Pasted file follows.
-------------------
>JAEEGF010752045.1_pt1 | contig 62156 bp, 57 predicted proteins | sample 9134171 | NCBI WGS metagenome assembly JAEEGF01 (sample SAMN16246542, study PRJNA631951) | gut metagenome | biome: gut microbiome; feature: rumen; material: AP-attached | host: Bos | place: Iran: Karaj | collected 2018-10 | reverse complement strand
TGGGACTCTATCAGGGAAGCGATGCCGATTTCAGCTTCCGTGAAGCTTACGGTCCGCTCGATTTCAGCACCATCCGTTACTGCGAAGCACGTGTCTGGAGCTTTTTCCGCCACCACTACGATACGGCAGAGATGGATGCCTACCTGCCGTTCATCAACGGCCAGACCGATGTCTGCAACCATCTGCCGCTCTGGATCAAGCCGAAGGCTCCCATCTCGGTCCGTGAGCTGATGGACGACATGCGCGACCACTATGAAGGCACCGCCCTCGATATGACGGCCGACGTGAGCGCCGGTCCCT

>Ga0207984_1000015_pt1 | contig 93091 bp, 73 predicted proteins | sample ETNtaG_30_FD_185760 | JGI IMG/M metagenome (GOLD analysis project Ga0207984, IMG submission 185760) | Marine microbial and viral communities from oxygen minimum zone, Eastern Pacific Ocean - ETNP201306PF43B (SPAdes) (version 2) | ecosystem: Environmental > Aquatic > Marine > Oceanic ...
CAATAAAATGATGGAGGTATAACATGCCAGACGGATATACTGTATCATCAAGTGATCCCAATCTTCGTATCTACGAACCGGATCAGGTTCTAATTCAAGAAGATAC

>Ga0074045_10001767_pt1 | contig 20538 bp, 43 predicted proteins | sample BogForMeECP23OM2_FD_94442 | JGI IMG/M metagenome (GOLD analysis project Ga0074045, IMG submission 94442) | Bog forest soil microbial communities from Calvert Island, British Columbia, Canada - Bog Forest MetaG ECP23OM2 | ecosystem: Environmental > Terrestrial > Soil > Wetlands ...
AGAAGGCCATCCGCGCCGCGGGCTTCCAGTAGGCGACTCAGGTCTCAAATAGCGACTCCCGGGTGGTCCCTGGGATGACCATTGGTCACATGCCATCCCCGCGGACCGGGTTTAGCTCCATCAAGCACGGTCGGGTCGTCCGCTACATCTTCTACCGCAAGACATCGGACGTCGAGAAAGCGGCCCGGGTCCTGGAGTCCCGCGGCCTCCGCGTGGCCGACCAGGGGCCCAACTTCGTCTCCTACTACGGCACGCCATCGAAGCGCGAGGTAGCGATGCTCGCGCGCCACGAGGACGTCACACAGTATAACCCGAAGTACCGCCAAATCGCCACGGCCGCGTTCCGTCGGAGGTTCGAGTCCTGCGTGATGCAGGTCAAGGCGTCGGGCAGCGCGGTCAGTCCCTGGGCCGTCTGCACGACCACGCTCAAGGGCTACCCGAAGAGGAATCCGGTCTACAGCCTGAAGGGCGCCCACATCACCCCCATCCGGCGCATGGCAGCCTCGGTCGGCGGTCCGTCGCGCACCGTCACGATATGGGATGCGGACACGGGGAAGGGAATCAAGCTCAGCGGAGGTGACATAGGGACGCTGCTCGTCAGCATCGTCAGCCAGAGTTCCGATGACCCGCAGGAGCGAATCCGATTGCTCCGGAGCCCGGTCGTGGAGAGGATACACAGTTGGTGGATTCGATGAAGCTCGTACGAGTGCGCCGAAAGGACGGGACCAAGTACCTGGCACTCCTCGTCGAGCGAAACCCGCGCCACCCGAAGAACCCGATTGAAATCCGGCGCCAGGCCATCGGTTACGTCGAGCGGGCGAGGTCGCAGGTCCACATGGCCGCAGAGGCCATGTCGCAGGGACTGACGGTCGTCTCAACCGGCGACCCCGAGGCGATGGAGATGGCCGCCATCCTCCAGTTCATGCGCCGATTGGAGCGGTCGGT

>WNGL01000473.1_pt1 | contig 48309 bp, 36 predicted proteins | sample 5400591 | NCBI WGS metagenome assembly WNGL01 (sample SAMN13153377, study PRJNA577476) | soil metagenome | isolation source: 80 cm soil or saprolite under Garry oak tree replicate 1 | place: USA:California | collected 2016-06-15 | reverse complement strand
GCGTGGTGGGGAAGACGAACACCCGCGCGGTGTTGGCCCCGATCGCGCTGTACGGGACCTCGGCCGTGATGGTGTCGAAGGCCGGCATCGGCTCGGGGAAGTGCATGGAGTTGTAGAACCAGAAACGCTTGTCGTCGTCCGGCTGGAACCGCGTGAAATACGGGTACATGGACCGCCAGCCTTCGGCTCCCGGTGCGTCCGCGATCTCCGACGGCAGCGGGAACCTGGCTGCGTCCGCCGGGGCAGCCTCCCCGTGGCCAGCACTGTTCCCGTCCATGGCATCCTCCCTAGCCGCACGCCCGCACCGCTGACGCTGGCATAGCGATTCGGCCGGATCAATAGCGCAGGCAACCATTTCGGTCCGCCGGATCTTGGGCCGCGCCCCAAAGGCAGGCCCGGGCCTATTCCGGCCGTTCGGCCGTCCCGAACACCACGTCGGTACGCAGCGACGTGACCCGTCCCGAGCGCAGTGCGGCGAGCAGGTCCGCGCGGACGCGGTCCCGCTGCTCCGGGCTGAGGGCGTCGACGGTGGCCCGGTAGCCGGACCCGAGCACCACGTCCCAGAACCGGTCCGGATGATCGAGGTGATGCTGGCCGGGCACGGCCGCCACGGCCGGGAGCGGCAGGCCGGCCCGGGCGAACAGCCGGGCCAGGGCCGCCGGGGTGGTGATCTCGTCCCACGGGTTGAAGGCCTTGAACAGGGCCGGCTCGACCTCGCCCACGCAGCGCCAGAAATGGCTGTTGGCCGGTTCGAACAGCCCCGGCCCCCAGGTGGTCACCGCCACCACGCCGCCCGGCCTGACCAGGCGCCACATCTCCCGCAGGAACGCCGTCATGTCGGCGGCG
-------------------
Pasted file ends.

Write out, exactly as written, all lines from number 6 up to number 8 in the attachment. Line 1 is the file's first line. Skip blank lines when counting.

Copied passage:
AGAAGGCCATCCGCGCCGCGGGCTTCCAGTAGGCGACTCAGGTCTCAAATAGCGACTCCCGGGTGGTCCCTGGGATGACCATTGGTCACATGCCATCCCCGCGGACCGGGTTTAGCTCCATCAAGCACGGTCGGGTCGTCCGCTACATCTTCTACCGCAAGACATCGGACGTCGAGAAAGCGGCCCGGGTCCTGGAGTCCCGCGGCCTCCGCGTGGCCGACCAGGGGCCCAACTTCGTCTCCTACTACGGCACGCCATCGAAGCGCGAGGTAGCGATGCTCGCGCGCCACGAGGACGTCACACAGTATAACCCGAAGTACCGCCAAATCGCCACGGCCGCGTTCCGTCGGAGGTTCGAGTCCTGCGTGATGCAGGTCAAGGCGTCGGGCAGCGCGGTCAGTCCCTGGGCCGTCTGCACGACCACGCTCAAGGGCTACCCGAAGAGGAATCCGGTCTACAGCCTGAAGGGCGCCCACATCACCCCCATCCGGCGCATGGCAGCCTCGGTCGGCGGTCCGTCGCGCACCGTCACGATATGGGATGCGGACACGGGGAAGGGAATCAAGCTCAGCGGAGGTGACATAGGGACGCTGCTCGTCAGCATCGTCAGCCAGAGTTCCGATGACCCGCAGGAGCGAATCCGATTGCTCCGGAGCCCGGTCGTGGAGAGGATACACAGTTGGTGGATTCGATGAAGCTCGTACGAGTGCGCCGAAAGGACGGGACCAAGTACCTGGCACTCCTCGTCGAGCGAAACCCGCGCCACCCGAAGAACCCGATTGAAATCCGGCGCCAGGCCATCGGTTACGTCGAGCGGGCGAGGTCGCAGGTCCACATGGCCGCAGAGGCCATGTCGCAGGGACTGACGGTCGTCTCAACCGGCGACCCCGAGGCGATGGAGATGGCCGCCATCCTCCAGTTCATGCGCCGATTGGAGCGGTCGGT

>WNGL01000473.1_pt1 | contig 48309 bp, 36 predicted proteins | sample 5400591 | NCBI WGS metagenome assembly WNGL01 (sample SAMN13153377, study PRJNA577476) | soil metagenome | isolation source: 80 cm soil or saprolite under Garry oak tree replicate 1 | place: USA:California | collected 2016-06-15 | reverse complement strand
GCGTGGTGGGGAAGACGAACACCCGCGCGGTGTTGGCCCCGATCGCGCTGTACGGGACCTCGGCCGTGATGGTGTCGAAGGCCGGCATCGGCTCGGGGAAGTGCATGGAGTTGTAGAACCAGAAACGCTTGTCGTCGTCCGGCTGGAACCGCGTGAAATACGGGTACATGGACCGCCAGCCTTCGGCTCCCGGTGCGTCCGCGATCTCCGACGGCAGCGGGAACCTGGCTGCGTCCGCCGGGGCAGCCTCCCCGTGGCCAGCACTGTTCCCGTCCATGGCATCCTCCCTAGCCGCACGCCCGCACCGCTGACGCTGGCATAGCGATTCGGCCGGATCAATAGCGCAGGCAACCATTTCGGTCCGCCGGATCTTGGGCCGCGCCCCAAAGGCAGGCCCGGGCCTATTCCGGCCGTTCGGCCGTCCCGAACACCACGTCGGTACGCAGCGACGTGACCCGTCCCGAGCGCAGTGCGGCGAGCAGGTCCGCGCGGACGCGGTCCCGCTGCTCCGGGCTGAGGGCGTCGACGGTGGCCCGGTAGCCGGACCCGAGCACCACGTCCCAGAACCGGTCCGGATGATCGAGGTGATGCTGGCCGGGCACGGCCGCCACGGCCGGGAGCGGCAGGCCGGCCCGGGCGAACAGCCGGGCCAGGGCCGCCGGGGTGGTGATCTCGTCCCACGGGTTGAAGGCCTTGAACAGGGCCGGCTCGACCTCGCCCACGCAGCGCCAGAAATGGCTGTTGGCCGGTTCGAACAGCCCCGGCCCCCAGGTGGTCACCGCCACCACGCCGCCCGGCCTGACCAGGCGCCACATCTCCCGCAGGAACGCCGTCATGTCGGCGGCG